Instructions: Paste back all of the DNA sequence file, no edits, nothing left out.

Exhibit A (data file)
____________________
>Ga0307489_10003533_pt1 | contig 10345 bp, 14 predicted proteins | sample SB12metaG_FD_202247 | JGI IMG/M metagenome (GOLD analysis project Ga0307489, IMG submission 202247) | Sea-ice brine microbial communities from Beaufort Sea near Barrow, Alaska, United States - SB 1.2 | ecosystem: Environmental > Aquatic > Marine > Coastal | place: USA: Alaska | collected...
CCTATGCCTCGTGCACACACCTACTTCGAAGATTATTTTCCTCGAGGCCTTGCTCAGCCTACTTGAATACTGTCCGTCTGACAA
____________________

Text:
>Ga0307489_10003533_pt1 | contig 10345 bp, 14 predicted proteins | sample SB12metaG_FD_202247 | JGI IMG/M metagenome (GOLD analysis project Ga0307489, IMG submission 202247) | Sea-ice brine microbial communities from Beaufort Sea near Barrow, Alaska, United States - SB 1.2 | ecosystem: Environmental > Aquatic > Marine > Coastal | place: USA: Alaska | collected...
CCTATGCCTCGTGCACACACCTACTTCGAAGATTATTTTCCTCGAGGCCTTGCTCAGCCTACTTGAATACTGTCCGTCTGACAA